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J&J Withdraws Hysterectomy Device Tied to Cancer Spread

Johnson & Johnson is pulling from the global market a device used during hysterectomies and other uterine procedures after reports it may spread and accelerate the growth of undetected cancer inside women.

The move builds on J&J’s decision in April to suspend use of the devices after the U.S. Food and Drug Administration warned doctors that the widely employed surgical tool may disperse malignant cells. The equipment, known as a power morcellator, shaves tissue or growths into tiny pieces they can be extracted without open surgery.

J&J’s Ethicon unit, the largest maker of the devices, is withdrawing them from the market because the risks and benefits for women undergoing hysterectomies or surgery to remove fibroids remain uncertain, Matthew Johnson, a company spokesman, said yesterday in an e-mail. The decision was reinforced by an FDA meeting earlier this month that highlighted the difficulty in diagnosing cancer before a procedure is performed and the risk of disseminating tumors, he said.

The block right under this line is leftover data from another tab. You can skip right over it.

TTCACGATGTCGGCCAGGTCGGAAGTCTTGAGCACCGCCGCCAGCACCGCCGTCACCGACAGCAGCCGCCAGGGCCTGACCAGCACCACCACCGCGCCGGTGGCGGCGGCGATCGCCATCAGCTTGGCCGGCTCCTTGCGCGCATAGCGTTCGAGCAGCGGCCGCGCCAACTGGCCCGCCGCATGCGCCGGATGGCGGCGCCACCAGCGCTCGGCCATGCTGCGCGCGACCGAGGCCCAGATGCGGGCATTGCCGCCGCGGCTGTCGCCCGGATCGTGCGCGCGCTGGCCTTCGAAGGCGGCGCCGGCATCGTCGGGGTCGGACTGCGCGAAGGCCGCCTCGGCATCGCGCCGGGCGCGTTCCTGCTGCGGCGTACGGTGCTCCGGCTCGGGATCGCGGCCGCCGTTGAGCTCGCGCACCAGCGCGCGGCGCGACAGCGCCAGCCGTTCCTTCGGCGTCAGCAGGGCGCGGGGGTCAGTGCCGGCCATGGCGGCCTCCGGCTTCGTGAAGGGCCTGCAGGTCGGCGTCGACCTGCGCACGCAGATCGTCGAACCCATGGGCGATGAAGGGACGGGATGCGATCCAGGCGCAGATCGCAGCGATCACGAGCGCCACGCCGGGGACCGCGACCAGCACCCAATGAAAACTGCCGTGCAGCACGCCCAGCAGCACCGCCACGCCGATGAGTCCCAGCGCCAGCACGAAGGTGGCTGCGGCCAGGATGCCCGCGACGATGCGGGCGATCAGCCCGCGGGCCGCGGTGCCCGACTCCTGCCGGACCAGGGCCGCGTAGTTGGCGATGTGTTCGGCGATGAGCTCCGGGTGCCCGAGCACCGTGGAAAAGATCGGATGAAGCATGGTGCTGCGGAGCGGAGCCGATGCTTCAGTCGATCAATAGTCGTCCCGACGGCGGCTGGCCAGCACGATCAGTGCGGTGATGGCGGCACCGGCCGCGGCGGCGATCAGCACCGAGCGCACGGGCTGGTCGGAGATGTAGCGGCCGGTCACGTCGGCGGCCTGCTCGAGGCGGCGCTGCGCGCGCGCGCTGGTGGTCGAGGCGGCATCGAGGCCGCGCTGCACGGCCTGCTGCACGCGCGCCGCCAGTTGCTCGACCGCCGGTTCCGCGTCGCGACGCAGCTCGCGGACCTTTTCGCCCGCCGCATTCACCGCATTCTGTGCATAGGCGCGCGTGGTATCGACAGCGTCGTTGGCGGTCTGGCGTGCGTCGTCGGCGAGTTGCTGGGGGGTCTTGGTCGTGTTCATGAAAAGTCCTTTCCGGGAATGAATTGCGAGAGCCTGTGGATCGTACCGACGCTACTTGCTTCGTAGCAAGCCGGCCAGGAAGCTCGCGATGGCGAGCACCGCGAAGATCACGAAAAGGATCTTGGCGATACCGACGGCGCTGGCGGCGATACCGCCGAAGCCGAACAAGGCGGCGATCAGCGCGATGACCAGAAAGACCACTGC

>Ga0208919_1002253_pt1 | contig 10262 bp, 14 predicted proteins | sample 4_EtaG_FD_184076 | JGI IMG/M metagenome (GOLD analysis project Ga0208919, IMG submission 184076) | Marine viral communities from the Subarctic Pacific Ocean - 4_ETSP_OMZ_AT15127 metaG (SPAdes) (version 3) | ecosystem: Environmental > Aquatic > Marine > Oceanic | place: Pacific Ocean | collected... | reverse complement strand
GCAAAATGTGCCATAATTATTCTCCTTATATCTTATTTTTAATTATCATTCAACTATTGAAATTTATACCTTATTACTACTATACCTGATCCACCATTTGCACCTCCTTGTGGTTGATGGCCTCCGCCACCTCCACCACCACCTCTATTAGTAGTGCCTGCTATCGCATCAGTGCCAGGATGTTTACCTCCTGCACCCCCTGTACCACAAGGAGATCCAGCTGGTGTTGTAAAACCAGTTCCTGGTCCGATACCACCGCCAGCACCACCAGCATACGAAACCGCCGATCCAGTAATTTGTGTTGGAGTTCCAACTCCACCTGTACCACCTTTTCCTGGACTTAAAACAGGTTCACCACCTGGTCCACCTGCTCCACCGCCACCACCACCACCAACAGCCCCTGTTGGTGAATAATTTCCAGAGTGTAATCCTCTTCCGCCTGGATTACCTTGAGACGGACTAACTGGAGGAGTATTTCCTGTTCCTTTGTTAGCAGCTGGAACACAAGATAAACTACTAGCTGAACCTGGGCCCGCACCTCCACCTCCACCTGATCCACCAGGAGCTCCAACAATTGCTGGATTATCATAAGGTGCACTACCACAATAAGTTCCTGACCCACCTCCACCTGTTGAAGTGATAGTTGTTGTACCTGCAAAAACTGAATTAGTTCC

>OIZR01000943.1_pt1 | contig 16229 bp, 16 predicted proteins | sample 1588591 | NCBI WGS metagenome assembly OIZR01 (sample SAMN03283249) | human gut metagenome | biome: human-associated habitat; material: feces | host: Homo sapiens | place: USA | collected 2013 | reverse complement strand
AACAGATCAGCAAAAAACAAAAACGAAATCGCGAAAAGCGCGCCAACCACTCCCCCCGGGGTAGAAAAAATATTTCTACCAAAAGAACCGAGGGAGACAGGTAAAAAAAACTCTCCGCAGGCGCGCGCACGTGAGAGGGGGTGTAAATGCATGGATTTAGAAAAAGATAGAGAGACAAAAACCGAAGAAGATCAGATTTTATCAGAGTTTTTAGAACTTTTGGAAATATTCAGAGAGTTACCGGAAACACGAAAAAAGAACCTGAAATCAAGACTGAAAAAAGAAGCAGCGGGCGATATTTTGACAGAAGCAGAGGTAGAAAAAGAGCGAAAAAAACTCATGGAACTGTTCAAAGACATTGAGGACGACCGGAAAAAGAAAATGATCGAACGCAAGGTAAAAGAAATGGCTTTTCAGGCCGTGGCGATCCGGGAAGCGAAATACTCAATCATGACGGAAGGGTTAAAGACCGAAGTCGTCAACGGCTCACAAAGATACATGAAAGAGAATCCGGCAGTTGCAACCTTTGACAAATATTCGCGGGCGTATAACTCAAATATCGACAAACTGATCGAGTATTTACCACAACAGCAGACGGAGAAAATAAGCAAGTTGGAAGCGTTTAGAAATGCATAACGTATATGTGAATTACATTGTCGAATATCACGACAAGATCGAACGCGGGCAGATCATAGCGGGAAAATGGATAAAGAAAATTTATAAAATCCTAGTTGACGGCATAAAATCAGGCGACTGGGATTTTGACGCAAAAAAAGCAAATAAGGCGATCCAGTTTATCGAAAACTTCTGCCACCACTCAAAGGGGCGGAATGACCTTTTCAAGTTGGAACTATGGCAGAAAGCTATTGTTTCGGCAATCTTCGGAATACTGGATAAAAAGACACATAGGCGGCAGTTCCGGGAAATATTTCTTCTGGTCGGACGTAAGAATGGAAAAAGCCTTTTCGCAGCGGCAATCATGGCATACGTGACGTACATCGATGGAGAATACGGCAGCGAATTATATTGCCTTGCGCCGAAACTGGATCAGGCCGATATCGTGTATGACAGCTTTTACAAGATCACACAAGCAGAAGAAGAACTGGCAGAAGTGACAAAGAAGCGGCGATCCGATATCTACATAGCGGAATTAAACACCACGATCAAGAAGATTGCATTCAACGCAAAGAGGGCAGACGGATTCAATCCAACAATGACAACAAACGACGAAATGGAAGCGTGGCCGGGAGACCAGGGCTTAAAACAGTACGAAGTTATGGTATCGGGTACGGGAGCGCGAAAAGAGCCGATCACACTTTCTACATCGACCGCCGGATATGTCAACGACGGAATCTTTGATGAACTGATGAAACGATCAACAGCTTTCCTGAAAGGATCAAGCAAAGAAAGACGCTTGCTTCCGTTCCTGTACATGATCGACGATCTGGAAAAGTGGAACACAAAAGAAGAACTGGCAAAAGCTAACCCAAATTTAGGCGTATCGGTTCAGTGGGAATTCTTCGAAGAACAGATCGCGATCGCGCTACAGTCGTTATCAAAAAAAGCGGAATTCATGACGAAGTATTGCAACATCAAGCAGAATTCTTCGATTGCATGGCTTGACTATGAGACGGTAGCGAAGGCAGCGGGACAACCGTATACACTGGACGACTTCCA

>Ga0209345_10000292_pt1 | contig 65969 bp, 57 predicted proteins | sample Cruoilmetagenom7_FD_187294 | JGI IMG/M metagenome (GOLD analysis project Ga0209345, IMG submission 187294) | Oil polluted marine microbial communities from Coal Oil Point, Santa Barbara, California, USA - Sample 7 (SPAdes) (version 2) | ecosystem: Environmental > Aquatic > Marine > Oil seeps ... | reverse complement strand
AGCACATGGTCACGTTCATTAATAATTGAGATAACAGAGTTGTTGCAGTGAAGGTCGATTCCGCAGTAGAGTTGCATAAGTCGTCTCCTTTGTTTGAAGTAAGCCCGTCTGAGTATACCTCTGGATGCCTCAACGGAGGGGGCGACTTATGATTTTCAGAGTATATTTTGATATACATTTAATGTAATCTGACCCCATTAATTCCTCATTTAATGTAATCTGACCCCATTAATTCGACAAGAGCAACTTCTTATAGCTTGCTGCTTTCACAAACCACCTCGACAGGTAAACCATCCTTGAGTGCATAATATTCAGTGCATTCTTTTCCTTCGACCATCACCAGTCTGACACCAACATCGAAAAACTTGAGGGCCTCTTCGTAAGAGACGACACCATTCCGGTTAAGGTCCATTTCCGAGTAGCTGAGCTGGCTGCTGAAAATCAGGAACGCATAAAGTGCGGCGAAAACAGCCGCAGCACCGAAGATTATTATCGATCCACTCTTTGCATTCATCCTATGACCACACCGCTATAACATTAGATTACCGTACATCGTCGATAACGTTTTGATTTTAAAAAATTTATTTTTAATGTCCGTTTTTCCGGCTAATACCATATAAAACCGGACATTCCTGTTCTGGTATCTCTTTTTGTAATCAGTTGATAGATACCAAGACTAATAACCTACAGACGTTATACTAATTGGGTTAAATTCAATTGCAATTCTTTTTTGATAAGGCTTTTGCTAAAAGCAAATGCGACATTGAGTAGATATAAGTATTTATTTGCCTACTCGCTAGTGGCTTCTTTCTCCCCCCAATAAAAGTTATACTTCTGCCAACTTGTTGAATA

“Due to this continued uncertainty, Ethicon believes that a market withdrawal of Ethicon morcellation devices is the appropriate course of action at this time until further medical guidelines are established and/or new technologies are developed to mitigate the risk,” he said.

The FDA found that 1 in 350 women who undergo surgery with the devices may have a type of cancer that the procedure can spread beyond the uterus. The seeding of malignant cells in the abdomen and pelvis can significantly worsen a woman’s chance of survival, the agency said.

It’s not known how many women undergo such procedures each year in the U.S., though more than 20,000 minimally invasive or robotic hysterectomies are done annually, according to an article published in the Journal of the American Medical Association in March.

J&J, based in New Brunswick, New Jersey, is the world’s largest seller of health-care products.

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